# Bond Duration

## What does a bond duration measure?

**Duration** is the weighted average term to maturity of a bonds cash flows and therefore, is a valuable tool in assessing bond price sensitivity to interest rate shocks. It is the most common technique for quantifying this sensitivity and is generally used to approximate changes in the price of the bond for every 100 basis point change in yields(**modified duration**). As a general rule, the greater the value of duration, the more price volatility results from interest rate movements.

Let's take a look at the formula that Frederick Macaulay devised to calculate **bond duration**.

Remember, the present value of the cash flows can be derived by using the yield to maturity as the discount factor. Therefore, you can see that the lower the yield on the bond, the greater the duration on the bond.

Let's take an example on a 5 year bond yielding 5% and calculate the **Macaulay duration**.

Based on this example, the duration would be calculated as such: 8970.87 / 2 X 1000 = 4.49.

Now that we have calculated the duration, we can go on to define the price volatility that would result from a shift in market yields. The following formula will define this relationship between duration and bond price volatility and also account for compounding yield.

Assuming a 100 basis point shift in interest rates, the % change in bond price would be calculated as follows:

-(4.39 * .01 * 100) / (1 + .025) = 4.28% change in bond price.

Notice the negative sign in front of this equation and remember that bond prices move in the opposite direction as interest rate. Therefore, if interest rates are lowered by 100 basis points, we would insert a -.01 into the formula which would yield a positive price shift.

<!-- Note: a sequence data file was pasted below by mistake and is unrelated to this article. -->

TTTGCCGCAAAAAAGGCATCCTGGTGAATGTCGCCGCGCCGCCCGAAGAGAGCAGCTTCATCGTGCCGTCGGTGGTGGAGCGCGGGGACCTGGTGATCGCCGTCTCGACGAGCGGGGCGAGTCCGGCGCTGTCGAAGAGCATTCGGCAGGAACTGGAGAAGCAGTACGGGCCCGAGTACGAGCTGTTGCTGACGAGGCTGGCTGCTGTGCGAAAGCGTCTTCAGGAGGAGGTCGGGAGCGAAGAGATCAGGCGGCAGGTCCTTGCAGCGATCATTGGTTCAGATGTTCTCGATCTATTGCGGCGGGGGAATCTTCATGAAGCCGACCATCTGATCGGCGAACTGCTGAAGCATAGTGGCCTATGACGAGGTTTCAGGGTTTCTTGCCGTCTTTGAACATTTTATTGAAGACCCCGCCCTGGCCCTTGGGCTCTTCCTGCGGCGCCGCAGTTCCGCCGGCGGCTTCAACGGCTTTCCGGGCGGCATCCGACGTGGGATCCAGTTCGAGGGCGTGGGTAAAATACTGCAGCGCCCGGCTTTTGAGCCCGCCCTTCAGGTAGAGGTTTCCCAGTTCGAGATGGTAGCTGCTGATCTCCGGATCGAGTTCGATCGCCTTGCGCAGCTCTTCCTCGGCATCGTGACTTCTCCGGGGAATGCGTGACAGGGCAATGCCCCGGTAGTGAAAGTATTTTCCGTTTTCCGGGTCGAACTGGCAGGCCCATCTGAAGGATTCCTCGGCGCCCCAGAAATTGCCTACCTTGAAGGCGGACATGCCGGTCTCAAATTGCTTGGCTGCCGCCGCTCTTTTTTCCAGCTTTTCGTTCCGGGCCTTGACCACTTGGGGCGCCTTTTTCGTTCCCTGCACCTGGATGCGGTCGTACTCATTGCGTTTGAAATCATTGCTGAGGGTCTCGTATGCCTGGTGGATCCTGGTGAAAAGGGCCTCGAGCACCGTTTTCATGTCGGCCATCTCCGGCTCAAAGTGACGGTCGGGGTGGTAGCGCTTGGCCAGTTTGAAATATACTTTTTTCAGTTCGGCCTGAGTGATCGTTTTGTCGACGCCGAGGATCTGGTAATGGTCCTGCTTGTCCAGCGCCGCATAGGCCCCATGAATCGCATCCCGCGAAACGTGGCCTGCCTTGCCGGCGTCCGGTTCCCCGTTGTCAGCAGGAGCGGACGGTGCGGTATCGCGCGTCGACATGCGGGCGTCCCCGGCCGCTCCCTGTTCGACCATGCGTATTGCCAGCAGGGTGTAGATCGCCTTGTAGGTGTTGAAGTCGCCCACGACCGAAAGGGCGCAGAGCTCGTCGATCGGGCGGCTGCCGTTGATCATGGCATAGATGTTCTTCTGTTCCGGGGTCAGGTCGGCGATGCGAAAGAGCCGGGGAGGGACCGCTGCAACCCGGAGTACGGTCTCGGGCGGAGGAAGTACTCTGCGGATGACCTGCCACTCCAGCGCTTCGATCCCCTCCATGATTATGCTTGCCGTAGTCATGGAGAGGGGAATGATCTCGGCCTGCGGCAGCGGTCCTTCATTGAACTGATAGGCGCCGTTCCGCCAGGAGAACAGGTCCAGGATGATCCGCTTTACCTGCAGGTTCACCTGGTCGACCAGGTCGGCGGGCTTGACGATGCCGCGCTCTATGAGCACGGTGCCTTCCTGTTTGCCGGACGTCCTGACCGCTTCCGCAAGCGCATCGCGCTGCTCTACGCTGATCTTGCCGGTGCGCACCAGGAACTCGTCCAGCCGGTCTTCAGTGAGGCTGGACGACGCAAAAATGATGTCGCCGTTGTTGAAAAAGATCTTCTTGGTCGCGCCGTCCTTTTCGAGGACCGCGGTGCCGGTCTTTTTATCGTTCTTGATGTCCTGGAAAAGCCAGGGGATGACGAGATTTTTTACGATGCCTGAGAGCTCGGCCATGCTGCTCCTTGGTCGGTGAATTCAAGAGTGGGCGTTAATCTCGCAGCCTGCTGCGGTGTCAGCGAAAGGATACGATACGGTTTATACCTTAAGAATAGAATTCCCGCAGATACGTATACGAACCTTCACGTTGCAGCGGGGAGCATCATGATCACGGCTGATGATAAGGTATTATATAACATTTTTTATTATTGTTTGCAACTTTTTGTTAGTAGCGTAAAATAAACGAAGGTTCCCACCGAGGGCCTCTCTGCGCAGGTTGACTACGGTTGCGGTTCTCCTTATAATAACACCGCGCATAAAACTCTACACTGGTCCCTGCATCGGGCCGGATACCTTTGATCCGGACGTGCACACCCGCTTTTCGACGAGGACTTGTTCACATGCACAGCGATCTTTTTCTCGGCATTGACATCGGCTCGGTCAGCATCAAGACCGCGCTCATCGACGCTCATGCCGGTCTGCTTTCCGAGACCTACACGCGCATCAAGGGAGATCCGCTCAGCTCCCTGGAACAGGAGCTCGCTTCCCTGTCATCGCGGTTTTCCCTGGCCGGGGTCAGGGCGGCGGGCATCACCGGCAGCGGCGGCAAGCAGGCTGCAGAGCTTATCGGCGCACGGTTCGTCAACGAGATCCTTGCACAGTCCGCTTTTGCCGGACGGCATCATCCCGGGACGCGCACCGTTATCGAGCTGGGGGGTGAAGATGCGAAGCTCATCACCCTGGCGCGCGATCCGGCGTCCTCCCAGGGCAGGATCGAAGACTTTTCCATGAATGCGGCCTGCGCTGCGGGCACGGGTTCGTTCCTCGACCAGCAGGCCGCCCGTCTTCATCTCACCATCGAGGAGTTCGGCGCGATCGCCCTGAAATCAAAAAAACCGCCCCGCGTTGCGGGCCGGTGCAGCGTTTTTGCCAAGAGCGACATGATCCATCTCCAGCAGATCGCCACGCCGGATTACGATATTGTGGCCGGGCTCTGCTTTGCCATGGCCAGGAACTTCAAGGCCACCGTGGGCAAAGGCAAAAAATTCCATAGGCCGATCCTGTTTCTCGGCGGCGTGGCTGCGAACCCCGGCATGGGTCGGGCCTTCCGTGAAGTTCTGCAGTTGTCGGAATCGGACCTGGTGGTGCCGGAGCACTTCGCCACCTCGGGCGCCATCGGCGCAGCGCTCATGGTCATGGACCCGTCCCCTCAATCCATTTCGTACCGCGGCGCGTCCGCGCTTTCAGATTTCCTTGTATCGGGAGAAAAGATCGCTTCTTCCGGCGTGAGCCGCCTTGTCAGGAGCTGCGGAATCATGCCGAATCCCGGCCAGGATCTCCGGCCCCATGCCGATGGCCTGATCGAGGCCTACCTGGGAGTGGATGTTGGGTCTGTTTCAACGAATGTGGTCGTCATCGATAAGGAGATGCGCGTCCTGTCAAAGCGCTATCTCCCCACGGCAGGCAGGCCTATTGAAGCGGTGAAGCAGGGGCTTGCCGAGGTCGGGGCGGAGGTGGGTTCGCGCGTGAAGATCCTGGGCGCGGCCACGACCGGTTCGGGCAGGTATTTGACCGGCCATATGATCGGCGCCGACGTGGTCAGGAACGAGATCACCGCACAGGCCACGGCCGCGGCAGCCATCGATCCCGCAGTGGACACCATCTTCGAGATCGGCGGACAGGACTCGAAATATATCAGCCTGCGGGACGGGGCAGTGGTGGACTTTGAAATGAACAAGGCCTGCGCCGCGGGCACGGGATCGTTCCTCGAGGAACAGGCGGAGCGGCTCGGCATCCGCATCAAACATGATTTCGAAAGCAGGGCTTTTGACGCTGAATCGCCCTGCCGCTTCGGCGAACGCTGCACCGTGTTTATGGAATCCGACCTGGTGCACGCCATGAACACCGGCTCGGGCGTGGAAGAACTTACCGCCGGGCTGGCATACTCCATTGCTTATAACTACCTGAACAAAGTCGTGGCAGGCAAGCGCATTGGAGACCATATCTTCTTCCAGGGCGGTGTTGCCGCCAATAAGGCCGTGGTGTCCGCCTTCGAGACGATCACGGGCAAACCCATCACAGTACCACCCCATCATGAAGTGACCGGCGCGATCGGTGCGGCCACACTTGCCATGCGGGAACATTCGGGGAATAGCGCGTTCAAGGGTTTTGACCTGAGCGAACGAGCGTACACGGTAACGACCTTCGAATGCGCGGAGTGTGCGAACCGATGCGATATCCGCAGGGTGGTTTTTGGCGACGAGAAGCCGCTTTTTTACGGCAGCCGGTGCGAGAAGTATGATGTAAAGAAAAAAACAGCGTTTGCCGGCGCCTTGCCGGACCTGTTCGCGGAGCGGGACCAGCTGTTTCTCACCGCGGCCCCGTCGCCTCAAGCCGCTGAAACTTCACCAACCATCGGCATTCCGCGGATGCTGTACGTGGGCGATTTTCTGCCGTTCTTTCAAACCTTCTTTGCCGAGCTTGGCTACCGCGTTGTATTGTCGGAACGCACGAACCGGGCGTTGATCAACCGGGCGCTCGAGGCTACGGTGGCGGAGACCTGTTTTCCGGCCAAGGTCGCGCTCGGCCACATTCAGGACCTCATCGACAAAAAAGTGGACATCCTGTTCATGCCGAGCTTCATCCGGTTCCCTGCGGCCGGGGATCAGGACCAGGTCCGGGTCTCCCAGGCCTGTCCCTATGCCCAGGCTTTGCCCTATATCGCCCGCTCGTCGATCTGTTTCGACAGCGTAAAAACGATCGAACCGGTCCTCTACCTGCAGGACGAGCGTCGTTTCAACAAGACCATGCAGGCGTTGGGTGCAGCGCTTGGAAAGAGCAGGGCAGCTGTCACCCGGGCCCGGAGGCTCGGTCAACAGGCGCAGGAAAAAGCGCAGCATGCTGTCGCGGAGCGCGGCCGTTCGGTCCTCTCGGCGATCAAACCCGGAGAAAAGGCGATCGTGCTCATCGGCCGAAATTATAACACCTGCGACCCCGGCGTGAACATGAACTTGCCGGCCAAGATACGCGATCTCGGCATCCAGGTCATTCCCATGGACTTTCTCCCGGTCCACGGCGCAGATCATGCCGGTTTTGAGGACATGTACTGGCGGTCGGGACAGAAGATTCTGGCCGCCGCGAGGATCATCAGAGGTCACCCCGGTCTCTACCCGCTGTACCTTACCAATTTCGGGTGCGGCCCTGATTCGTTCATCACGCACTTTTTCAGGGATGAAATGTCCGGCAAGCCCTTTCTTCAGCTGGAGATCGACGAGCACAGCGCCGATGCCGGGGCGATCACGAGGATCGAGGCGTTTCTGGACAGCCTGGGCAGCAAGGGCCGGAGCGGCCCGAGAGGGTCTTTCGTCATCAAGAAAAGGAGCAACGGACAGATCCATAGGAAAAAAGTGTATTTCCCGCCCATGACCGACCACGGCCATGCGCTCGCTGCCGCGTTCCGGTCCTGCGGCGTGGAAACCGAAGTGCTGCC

As you can see, duration is a useful measure in approximating interest rate risk; however, it does not work as well when there are large shifts in yields. The difference between the estimated change in bond price that we just calculated and the actual change in bond price is known as convexity and this must be included in the price change calculations when the yield change is large.

## How you can use the concept of Duration

A general rule is that a bond with a longer duration is far more volatile than a bond with a shorter duration. Additionally, zero coupon bonds have the same duration and maturity and therefore have the highest risk to interest rate changes. Zero coupon bonds aside, the duration of a bond will always be shorter than its term to maturity. One final generalization we can make is that lower coupon bonds will have higher durations than larger coupon bonds and therefore, larger coupon bonds will be less volatile when interest rates are changed. For example, if were looking at purchasing a bond and had three options (a discount bond, premium bond, or zero coupon bond) with the same yield to maturity, the premium bond would be the least volatile followed by the discount bond and zero coupon bond being the most volatile.

In conclusion, duration is a very effective means for determining interest rate risk for the individual investor. However, institutions may be more interested in looking at the bond convexity to be more precise with the estimates.